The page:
Swedish innovators take advantage of the international interest in gaming industry and boost the nation brand not only by producing and exporting computer games (like Battlefield) but by hosting DreamHack, the world´s largest digital festival with more than 22.000 players from all over the world (on every event). DreamHack is promoted on the official site of Sweden and is a smart way to draw attention and market the state as a high-tech and modern country by making people visit and have a real-life experience of their virtual interest and explore expos made by a row of international companies and Swedish universities. (DreamHack 2014, Sweden 2014)

Cross-border events to strengthen brands

It is of vital interest to build relationships with non-state actors and connect to grassroot-projects, especially within and between states of main importance, to enhance the power of the brand. One good example of a non-governmental project was the Formula 1 Global Marketing Challenge, “designed to bring U.S. and Saudi Arabian graduate and undergraduate students together in the wake of a post–9/11 mediated reality.” (Payne 2009) The students created a marketing communication plan for Saudi Arabia’s first ever international sports event, the Formula 1 Speed Boat Race, and this intercultural communication activity with individuals from diverse backgrounds, religions, political climates, and cultures showed that public diplomacy efforts outside the usual state-centric domain may increase and strengthen nation brands, cross-border cooperation and credibility. (Payne 2009) Therefore, it is important that state authorities develop their networks to directly or indirectly support non-governmental activities and exchanges, since they can increase positive relations instead of negative public opinions created by damaging publicity and actions. This method is very different from simple nation branding and selling messages, since it involves real-life exchanges and people are given a whole picture of the country.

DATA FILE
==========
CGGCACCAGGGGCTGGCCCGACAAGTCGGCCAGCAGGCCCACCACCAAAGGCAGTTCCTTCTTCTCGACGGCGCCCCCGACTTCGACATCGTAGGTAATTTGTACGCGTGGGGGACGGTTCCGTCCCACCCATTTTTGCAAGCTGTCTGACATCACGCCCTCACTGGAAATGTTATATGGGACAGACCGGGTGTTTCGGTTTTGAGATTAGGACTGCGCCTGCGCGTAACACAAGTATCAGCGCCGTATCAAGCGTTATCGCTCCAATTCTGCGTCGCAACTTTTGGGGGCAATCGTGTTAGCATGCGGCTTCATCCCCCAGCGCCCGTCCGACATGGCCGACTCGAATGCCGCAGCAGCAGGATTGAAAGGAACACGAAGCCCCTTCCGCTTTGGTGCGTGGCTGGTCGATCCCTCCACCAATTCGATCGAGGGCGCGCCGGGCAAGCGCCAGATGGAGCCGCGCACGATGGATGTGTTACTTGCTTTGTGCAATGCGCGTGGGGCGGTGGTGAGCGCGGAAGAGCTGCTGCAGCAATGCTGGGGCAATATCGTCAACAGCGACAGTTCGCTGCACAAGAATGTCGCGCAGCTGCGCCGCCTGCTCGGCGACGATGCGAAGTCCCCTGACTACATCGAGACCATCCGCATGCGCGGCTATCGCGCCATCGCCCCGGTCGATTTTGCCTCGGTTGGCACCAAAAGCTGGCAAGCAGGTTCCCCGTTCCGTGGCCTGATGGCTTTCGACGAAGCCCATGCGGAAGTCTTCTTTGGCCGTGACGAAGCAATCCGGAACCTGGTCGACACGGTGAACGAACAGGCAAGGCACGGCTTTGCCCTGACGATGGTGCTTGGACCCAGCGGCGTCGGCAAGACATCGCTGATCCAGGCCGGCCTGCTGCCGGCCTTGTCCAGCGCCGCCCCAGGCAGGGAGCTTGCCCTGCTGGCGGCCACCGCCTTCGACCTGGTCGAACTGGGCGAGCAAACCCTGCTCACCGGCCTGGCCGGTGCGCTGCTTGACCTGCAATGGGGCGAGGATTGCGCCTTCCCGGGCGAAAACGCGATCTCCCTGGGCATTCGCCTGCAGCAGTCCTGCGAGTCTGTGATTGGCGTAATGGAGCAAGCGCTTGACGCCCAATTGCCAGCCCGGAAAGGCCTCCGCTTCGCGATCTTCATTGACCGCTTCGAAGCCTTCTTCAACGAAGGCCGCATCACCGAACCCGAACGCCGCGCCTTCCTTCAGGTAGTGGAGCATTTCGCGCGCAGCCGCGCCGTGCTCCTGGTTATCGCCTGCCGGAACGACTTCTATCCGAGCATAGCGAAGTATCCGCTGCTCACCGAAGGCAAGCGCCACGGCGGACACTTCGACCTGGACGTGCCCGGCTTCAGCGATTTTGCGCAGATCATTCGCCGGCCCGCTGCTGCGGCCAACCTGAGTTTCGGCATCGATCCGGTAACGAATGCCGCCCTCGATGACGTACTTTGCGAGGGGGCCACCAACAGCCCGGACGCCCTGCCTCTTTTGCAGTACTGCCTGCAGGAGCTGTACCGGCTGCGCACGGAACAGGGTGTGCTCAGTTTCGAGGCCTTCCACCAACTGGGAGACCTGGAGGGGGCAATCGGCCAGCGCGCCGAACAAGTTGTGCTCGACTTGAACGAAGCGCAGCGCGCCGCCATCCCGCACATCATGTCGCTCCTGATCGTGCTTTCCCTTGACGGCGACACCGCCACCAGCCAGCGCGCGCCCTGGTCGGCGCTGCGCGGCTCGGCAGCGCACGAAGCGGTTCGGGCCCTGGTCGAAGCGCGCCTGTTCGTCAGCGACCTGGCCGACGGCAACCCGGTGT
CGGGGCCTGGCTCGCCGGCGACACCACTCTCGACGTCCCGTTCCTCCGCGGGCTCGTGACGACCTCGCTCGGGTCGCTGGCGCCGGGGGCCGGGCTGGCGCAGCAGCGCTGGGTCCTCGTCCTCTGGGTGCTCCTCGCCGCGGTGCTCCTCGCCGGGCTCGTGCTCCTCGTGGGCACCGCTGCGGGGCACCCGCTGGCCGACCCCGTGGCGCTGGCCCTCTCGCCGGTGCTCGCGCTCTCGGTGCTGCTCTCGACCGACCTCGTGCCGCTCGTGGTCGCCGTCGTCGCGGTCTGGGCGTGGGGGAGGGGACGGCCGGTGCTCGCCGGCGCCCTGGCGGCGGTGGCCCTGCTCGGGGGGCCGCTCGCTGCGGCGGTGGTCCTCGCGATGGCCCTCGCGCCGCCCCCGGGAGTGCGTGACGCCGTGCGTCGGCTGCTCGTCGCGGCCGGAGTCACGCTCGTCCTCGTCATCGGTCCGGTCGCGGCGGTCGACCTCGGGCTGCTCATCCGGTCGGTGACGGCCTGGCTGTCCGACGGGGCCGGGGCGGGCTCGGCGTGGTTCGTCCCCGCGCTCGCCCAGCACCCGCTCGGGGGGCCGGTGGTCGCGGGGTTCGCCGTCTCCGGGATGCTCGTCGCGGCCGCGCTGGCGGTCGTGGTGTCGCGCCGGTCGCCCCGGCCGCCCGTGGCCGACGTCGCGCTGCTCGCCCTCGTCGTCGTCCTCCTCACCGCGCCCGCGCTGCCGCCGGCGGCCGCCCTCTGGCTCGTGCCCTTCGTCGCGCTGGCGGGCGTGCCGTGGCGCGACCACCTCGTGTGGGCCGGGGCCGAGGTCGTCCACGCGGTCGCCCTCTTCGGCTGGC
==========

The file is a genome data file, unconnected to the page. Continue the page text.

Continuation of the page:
If the country has the chance to host world events like the Olympic Games (Olympic.org 2014) the World Expos (EXPO 2020: Dubai, UAE 2014) or the Eurovision Song Contest (Eurovision Song Contest, Copenhagen 2014) the state will be able to boost the nation brand, especially since foreign audiences will take part of the event in real-life or through media, since these kinds of events get a lot of international media attention. For example “with over eighteen months of celebrations and international coverage—from the Royal Wedding to Queen Elizabeth’s Diamond Jubilee—brand UK has captivated millions around the world. However, garnering approximately 900 million viewers, over six million visitors and 100,000 hours of broadcast coverage, the 2012 Olympic Games were the pivotal moment in showcasing British heritage, pageantry and nostalgia”. (Future Brand 2012)

The World Expos are key events for “the global community to share innovations and make progress on issues of international importance such as the global economy, sustainable development and improved quality of life for the world’s population.” (EXPO 2020, 2012) In 2020 the Expo will be held in Dubai (the United Arab Emirates) and the first Expo ever to be hosted by a Middle Eastern city. The event will cost about 8 billion USD to organize, but is expected to deliver 23 billion USD in revenue (BBC News World 2013, ExpoPlatform 2013) and additional, positive worldwide attention to the city and region.

New media and Diplomacy 3.0

On the other side, both events and exchange programmes are very expensive and reach a limited number of people at special occasions, plus they may not be possible choices for every state. These are some reasons why public communication need to be developed and increasingly used as a two-way, interactive tool based on social media and the internet. Even though the quality of the engagement will not be the same as that achieved through traditional and expensive face to face programmes these tools have proved to be useful in main events like Barack Obama´s presidential campaign 2008 (Lipton 2009:2), and the 2011 Arab Spring revolutions and elections. (Hussain and Howard 2012:16) The new media tools will increase opportunities to interact with foreign audiences and gain influence in a complex, contemporary, international system, especially for less well-known states with limited, traditional power capabilities (like size, military power and economic strenght). (Batora 2005:1) Further support for the importance of new media as public diplomacy and branding tools are that states at the top of the The FutureBrand Country Brand Index 2012 like Switzerland and Sweden (that are ahead of technology and communication) are taking the digital advancement seriously. (Future Brand 2012, Future Brand 2014) Sweden, for example, is promoting the Diplohack, which is a multidisciplinary event, made to develop models for how digital diplomacy can contribute to real world change (Wired.co.uk 2014) and Carl Bildt, the Swedish Minister of Foreign Affairs and an active user of Twitter, argues that traditional diplomacy will remain but that more of the discussions made behind closed doors should be done in the public domain. “Whether this is the start of Diplomacy 3.0 remains to be seen, but it’s a start of something new. We´re still at the very early stages of something and its not going to replace all diplomacy in the world but it will fundamentally transform interactions between governments and people all across the world.” (Wired.co.uk 2014, TEDx Talks:YouTube 2014)